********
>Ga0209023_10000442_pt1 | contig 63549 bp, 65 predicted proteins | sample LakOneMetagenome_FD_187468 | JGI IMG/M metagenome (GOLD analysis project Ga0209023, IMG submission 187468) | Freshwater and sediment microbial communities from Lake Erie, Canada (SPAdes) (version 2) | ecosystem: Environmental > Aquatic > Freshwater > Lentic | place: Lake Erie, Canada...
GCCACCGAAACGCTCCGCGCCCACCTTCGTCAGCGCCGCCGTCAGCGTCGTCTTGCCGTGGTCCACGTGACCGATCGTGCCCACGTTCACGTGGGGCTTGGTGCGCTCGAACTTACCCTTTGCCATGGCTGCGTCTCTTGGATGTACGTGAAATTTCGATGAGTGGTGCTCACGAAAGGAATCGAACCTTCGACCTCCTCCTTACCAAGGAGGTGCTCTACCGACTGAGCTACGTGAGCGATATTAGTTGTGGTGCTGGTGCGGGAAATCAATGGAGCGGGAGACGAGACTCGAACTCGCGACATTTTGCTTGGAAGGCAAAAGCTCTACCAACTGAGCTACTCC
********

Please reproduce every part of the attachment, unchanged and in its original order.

>Ga0209023_10000442_pt1 | contig 63549 bp, 65 predicted proteins | sample LakOneMetagenome_FD_187468 | JGI IMG/M metagenome (GOLD analysis project Ga0209023, IMG submission 187468) | Freshwater and sediment microbial communities from Lake Erie, Canada (SPAdes) (version 2) | ecosystem: Environmental > Aquatic > Freshwater > Lentic | place: Lake Erie, Canada...
GCCACCGAAACGCTCCGCGCCCACCTTCGTCAGCGCCGCCGTCAGCGTCGTCTTGCCGTGGTCCACGTGACCGATCGTGCCCACGTTCACGTGGGGCTTGGTGCGCTCGAACTTACCCTTTGCCATGGCTGCGTCTCTTGGATGTACGTGAAATTTCGATGAGTGGTGCTCACGAAAGGAATCGAACCTTCGACCTCCTCCTTACCAAGGAGGTGCTCTACCGACTGAGCTACGTGAGCGATATTAGTTGTGGTGCTGGTGCGGGAAATCAATGGAGCGGGAGACGAGACTCGAACTCGCGACATTTTGCTTGGAAGGCAAAAGCTCTACCAACTGAGCTACTCC